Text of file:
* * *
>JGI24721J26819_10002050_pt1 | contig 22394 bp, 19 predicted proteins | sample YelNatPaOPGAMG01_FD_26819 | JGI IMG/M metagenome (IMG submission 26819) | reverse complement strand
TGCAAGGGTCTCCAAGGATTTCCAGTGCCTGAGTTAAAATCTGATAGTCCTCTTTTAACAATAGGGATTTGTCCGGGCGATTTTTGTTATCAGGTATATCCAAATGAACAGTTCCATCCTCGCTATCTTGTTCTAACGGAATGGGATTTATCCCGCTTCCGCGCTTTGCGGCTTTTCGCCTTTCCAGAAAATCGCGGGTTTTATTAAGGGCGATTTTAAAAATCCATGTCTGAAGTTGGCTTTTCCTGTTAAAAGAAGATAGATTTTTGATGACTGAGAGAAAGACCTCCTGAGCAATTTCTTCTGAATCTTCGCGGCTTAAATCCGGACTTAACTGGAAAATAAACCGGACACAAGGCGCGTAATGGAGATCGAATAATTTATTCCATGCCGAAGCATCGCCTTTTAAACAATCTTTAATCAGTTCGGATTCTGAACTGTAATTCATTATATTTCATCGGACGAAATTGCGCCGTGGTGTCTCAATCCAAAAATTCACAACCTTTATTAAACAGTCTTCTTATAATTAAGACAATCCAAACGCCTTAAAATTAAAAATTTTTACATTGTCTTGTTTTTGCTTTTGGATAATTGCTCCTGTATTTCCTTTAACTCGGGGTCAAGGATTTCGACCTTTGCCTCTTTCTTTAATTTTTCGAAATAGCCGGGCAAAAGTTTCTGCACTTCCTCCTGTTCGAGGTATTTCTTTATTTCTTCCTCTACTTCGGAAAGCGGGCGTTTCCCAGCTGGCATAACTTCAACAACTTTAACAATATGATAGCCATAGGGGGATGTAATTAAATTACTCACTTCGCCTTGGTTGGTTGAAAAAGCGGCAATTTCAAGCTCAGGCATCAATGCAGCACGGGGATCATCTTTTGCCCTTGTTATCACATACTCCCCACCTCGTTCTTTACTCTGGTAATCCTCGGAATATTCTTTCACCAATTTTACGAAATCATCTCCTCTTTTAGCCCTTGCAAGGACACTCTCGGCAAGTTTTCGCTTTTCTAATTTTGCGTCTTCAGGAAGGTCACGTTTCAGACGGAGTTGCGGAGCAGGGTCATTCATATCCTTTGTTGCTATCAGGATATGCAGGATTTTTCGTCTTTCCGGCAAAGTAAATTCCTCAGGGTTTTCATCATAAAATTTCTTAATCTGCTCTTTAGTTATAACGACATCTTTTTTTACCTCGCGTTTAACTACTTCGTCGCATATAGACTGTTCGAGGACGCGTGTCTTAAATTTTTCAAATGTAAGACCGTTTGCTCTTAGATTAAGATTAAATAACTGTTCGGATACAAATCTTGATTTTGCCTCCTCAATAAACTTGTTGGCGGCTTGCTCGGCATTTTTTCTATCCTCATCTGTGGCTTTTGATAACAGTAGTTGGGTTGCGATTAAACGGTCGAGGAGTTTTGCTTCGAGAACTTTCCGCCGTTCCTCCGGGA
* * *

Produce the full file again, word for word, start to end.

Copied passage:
>JGI24721J26819_10002050_pt1 | contig 22394 bp, 19 predicted proteins | sample YelNatPaOPGAMG01_FD_26819 | JGI IMG/M metagenome (IMG submission 26819) | reverse complement strand
TGCAAGGGTCTCCAAGGATTTCCAGTGCCTGAGTTAAAATCTGATAGTCCTCTTTTAACAATAGGGATTTGTCCGGGCGATTTTTGTTATCAGGTATATCCAAATGAACAGTTCCATCCTCGCTATCTTGTTCTAACGGAATGGGATTTATCCCGCTTCCGCGCTTTGCGGCTTTTCGCCTTTCCAGAAAATCGCGGGTTTTATTAAGGGCGATTTTAAAAATCCATGTCTGAAGTTGGCTTTTCCTGTTAAAAGAAGATAGATTTTTGATGACTGAGAGAAAGACCTCCTGAGCAATTTCTTCTGAATCTTCGCGGCTTAAATCCGGACTTAACTGGAAAATAAACCGGACACAAGGCGCGTAATGGAGATCGAATAATTTATTCCATGCCGAAGCATCGCCTTTTAAACAATCTTTAATCAGTTCGGATTCTGAACTGTAATTCATTATATTTCATCGGACGAAATTGCGCCGTGGTGTCTCAATCCAAAAATTCACAACCTTTATTAAACAGTCTTCTTATAATTAAGACAATCCAAACGCCTTAAAATTAAAAATTTTTACATTGTCTTGTTTTTGCTTTTGGATAATTGCTCCTGTATTTCCTTTAACTCGGGGTCAAGGATTTCGACCTTTGCCTCTTTCTTTAATTTTTCGAAATAGCCGGGCAAAAGTTTCTGCACTTCCTCCTGTTCGAGGTATTTCTTTATTTCTTCCTCTACTTCGGAAAGCGGGCGTTTCCCAGCTGGCATAACTTCAACAACTTTAACAATATGATAGCCATAGGGGGATGTAATTAAATTACTCACTTCGCCTTGGTTGGTTGAAAAAGCGGCAATTTCAAGCTCAGGCATCAATGCAGCACGGGGATCATCTTTTGCCCTTGTTATCACATACTCCCCACCTCGTTCTTTACTCTGGTAATCCTCGGAATATTCTTTCACCAATTTTACGAAATCATCTCCTCTTTTAGCCCTTGCAAGGACACTCTCGGCAAGTTTTCGCTTTTCTAATTTTGCGTCTTCAGGAAGGTCACGTTTCAGACGGAGTTGCGGAGCAGGGTCATTCATATCCTTTGTTGCTATCAGGATATGCAGGATTTTTCGTCTTTCCGGCAAAGTAAATTCCTCAGGGTTTTCATCATAAAATTTCTTAATCTGCTCTTTAGTTATAACGACATCTTTTTTTACCTCGCGTTTAACTACTTCGTCGCATATAGACTGTTCGAGGACGCGTGTCTTAAATTTTTCAAATGTAAGACCGTTTGCTCTTAGATTAAGATTAAATAACTGTTCGGATACAAATCTTGATTTTGCCTCCTCAATAAACTTGTTGGCGGCTTGCTCGGCATTTTTTCTATCCTCATCTGTGGCTTTTGATAACAGTAGTTGGGTTGCGATTAAACGGTCGAGGAGTTTTGCTTCGAGAACTTTCCGCCGTTCCTCCGGGA